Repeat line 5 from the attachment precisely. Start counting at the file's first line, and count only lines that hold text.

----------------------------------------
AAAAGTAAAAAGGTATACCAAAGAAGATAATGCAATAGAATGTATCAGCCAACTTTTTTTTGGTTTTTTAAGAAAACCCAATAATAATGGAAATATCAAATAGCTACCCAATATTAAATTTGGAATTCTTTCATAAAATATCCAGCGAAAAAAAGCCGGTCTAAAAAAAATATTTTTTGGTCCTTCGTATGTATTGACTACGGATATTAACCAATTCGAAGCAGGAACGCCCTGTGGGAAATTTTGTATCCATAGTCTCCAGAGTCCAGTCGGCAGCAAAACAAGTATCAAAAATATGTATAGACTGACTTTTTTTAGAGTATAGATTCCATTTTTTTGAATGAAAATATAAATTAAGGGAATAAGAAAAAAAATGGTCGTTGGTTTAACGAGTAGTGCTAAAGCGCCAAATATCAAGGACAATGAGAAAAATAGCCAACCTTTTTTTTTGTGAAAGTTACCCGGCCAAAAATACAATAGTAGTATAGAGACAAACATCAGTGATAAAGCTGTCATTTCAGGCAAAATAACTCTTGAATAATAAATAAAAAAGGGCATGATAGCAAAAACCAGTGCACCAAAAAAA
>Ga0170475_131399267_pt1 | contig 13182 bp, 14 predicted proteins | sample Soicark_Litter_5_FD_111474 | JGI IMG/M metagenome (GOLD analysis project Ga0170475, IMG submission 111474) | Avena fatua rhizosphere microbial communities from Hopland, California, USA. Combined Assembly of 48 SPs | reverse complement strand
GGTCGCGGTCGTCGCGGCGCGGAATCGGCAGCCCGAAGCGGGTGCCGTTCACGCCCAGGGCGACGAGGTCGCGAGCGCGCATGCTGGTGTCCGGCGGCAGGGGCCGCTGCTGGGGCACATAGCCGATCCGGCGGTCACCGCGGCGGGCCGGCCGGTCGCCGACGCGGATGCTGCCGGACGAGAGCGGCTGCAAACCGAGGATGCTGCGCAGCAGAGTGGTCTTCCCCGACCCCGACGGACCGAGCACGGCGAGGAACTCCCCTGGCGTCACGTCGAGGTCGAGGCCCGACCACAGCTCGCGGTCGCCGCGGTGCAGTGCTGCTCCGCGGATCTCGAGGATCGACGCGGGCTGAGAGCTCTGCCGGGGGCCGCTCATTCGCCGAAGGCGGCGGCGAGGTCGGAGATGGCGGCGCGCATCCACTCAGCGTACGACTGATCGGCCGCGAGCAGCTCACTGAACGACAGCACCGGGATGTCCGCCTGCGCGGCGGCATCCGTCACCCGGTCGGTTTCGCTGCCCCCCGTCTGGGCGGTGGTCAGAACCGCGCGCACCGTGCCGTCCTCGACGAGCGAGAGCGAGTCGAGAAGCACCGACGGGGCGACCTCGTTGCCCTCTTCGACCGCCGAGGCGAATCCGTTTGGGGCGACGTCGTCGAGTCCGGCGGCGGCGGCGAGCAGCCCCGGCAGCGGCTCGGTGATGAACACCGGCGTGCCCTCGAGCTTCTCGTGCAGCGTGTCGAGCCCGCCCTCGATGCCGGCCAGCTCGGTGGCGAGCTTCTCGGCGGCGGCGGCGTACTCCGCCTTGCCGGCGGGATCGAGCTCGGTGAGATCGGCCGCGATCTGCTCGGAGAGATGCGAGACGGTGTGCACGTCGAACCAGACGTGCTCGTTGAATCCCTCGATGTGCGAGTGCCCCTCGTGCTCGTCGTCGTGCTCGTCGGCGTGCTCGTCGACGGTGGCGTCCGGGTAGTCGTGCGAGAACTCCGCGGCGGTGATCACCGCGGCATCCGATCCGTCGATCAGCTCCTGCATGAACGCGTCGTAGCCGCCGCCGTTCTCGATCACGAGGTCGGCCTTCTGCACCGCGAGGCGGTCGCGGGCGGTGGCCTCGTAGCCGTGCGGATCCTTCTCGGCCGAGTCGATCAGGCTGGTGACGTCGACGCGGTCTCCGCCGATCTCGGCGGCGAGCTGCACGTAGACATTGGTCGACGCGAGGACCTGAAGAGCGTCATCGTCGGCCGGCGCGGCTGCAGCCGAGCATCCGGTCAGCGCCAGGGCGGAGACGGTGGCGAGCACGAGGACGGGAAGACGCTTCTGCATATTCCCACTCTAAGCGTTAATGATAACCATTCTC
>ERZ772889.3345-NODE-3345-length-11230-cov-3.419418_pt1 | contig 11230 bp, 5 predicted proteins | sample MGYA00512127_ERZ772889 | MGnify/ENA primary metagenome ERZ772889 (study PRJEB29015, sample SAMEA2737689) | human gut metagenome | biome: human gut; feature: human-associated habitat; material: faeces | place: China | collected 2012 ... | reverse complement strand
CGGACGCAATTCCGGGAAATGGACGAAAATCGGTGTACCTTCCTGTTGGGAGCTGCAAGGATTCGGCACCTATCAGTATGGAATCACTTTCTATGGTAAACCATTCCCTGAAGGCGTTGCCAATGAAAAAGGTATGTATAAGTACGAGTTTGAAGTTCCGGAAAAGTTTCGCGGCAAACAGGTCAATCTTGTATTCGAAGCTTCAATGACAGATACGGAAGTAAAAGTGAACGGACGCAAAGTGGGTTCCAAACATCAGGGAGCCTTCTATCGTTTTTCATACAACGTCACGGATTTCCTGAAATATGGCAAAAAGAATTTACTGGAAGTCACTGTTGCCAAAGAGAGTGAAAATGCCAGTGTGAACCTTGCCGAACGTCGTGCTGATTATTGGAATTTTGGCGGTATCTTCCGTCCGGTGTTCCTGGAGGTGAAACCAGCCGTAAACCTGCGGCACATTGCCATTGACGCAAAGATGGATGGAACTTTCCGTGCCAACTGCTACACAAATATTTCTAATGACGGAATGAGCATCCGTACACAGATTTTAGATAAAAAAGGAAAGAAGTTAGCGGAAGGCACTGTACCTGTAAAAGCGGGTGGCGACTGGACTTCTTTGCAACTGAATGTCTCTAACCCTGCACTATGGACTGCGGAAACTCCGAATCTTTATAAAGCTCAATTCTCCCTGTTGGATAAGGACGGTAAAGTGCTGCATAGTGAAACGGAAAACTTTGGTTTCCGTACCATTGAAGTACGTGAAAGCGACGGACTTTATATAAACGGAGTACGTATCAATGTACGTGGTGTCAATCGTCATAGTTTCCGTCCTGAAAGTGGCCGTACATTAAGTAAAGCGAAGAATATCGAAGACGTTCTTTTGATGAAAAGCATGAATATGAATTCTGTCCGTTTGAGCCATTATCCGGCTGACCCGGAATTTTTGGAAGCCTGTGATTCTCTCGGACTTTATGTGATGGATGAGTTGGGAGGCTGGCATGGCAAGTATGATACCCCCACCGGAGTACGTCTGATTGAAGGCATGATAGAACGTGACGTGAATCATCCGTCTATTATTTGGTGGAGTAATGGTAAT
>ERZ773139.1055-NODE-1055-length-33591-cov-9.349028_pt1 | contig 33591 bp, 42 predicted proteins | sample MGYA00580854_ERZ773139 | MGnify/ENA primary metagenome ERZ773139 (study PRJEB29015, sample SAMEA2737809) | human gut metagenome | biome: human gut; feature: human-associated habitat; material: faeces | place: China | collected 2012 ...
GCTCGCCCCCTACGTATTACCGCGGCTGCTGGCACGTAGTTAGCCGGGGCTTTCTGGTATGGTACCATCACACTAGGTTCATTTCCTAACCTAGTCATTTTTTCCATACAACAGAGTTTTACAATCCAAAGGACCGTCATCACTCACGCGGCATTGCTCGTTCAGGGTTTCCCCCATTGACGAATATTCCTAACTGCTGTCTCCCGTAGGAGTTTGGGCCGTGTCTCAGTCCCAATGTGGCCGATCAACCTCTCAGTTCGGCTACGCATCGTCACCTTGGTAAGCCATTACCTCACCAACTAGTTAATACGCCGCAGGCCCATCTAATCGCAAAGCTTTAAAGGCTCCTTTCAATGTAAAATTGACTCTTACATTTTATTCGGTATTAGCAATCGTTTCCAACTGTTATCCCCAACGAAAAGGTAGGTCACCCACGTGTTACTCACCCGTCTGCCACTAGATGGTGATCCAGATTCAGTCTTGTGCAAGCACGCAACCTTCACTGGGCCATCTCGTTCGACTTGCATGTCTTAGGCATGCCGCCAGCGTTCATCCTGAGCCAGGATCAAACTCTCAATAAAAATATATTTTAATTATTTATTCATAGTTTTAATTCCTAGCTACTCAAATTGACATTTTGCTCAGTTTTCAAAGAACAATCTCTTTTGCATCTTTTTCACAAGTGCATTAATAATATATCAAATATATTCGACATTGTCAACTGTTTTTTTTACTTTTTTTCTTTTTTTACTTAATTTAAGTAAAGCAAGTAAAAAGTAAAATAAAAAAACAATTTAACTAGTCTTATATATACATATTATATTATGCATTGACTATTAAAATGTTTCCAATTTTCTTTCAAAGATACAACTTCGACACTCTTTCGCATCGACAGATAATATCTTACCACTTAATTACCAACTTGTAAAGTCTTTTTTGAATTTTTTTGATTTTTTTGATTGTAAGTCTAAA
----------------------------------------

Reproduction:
CGGACGCAATTCCGGGAAATGGACGAAAATCGGTGTACCTTCCTGTTGGGAGCTGCAAGGATTCGGCACCTATCAGTATGGAATCACTTTCTATGGTAAACCATTCCCTGAAGGCGTTGCCAATGAAAAAGGTATGTATAAGTACGAGTTTGAAGTTCCGGAAAAGTTTCGCGGCAAACAGGTCAATCTTGTATTCGAAGCTTCAATGACAGATACGGAAGTAAAAGTGAACGGACGCAAAGTGGGTTCCAAACATCAGGGAGCCTTCTATCGTTTTTCATACAACGTCACGGATTTCCTGAAATATGGCAAAAAGAATTTACTGGAAGTCACTGTTGCCAAAGAGAGTGAAAATGCCAGTGTGAACCTTGCCGAACGTCGTGCTGATTATTGGAATTTTGGCGGTATCTTCCGTCCGGTGTTCCTGGAGGTGAAACCAGCCGTAAACCTGCGGCACATTGCCATTGACGCAAAGATGGATGGAACTTTCCGTGCCAACTGCTACACAAATATTTCTAATGACGGAATGAGCATCCGTACACAGATTTTAGATAAAAAAGGAAAGAAGTTAGCGGAAGGCACTGTACCTGTAAAAGCGGGTGGCGACTGGACTTCTTTGCAACTGAATGTCTCTAACCCTGCACTATGGACTGCGGAAACTCCGAATCTTTATAAAGCTCAATTCTCCCTGTTGGATAAGGACGGTAAAGTGCTGCATAGTGAAACGGAAAACTTTGGTTTCCGTACCATTGAAGTACGTGAAAGCGACGGACTTTATATAAACGGAGTACGTATCAATGTACGTGGTGTCAATCGTCATAGTTTCCGTCCTGAAAGTGGCCGTACATTAAGTAAAGCGAAGAATATCGAAGACGTTCTTTTGATGAAAAGCATGAATATGAATTCTGTCCGTTTGAGCCATTATCCGGCTGACCCGGAATTTTTGGAAGCCTGTGATTCTCTCGGACTTTATGTGATGGATGAGTTGGGAGGCTGGCATGGCAAGTATGATACCCCCACCGGAGTACGTCTGATTGAAGGCATGATAGAACGTGACGTGAATCATCCGTCTATTATTTGGTGGAGTAATGGTAAT